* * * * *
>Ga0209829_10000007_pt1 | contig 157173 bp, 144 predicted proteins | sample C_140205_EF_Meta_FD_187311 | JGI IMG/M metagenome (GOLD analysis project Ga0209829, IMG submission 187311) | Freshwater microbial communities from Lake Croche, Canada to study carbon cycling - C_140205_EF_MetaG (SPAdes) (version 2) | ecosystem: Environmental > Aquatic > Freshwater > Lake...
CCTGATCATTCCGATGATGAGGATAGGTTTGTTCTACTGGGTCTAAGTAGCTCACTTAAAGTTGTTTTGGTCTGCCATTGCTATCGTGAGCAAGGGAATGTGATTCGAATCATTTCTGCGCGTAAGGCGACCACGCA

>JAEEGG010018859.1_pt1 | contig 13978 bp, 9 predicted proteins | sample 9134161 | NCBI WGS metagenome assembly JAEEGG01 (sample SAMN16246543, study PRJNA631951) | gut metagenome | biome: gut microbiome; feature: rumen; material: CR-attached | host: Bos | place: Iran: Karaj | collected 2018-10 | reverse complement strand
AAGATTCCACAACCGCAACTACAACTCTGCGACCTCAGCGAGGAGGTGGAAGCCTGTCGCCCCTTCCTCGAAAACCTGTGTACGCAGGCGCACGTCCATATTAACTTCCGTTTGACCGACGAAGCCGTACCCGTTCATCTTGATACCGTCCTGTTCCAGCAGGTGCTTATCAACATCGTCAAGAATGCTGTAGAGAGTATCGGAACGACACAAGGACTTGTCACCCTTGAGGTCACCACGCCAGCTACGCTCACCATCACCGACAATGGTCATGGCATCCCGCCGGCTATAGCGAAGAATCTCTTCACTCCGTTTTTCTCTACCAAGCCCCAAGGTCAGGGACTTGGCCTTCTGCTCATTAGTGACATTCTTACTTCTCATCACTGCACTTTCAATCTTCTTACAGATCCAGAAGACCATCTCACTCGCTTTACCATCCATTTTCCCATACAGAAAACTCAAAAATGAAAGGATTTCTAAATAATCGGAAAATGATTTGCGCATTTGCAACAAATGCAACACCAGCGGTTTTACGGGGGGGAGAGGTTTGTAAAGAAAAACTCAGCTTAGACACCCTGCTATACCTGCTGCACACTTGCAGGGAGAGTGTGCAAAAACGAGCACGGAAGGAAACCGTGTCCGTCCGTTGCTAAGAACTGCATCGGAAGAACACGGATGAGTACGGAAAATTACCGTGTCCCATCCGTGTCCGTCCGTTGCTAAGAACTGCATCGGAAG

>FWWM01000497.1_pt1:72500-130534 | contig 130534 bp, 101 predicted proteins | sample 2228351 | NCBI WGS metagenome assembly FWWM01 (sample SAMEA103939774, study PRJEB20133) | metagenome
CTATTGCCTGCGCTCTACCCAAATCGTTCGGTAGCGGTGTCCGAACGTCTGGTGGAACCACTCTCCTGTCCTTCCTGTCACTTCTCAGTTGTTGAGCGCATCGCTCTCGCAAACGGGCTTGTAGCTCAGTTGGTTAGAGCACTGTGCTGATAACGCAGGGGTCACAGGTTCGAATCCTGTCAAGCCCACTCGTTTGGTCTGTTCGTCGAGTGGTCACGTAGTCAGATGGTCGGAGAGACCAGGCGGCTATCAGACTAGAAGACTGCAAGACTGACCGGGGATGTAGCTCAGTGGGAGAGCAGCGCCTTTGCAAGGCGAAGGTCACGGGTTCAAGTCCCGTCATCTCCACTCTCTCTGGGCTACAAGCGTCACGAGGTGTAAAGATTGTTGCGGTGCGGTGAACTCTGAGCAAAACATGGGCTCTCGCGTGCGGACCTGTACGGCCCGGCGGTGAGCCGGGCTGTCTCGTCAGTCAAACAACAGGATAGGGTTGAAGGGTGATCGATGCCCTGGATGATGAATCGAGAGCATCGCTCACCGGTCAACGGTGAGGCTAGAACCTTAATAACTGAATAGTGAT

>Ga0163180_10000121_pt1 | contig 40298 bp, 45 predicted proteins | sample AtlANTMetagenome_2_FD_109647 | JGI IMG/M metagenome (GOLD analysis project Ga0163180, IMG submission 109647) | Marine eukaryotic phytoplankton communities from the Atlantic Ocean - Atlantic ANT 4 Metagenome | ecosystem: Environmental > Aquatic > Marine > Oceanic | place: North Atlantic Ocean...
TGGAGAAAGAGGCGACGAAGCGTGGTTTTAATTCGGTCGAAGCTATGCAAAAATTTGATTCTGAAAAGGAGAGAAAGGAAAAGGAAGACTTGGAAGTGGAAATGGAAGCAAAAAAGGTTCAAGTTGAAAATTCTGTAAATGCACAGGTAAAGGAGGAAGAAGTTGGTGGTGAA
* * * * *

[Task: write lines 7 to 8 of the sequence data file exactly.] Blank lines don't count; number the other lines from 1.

>Ga0163180_10000121_pt1 | contig 40298 bp, 45 predicted proteins | sample AtlANTMetagenome_2_FD_109647 | JGI IMG/M metagenome (GOLD analysis project Ga0163180, IMG submission 109647) | Marine eukaryotic phytoplankton communities from the Atlantic Ocean - Atlantic ANT 4 Metagenome | ecosystem: Environmental > Aquatic > Marine > Oceanic | place: North Atlantic Ocean...
TGGAGAAAGAGGCGACGAAGCGTGGTTTTAATTCGGTCGAAGCTATGCAAAAATTTGATTCTGAAAAGGAGAGAAAGGAAAAGGAAGACTTGGAAGTGGAAATGGAAGCAAAAAAGGTTCAAGTTGAAAATTCTGTAAATGCACAGGTAAAGGAGGAAGAAGTTGGTGGTGAA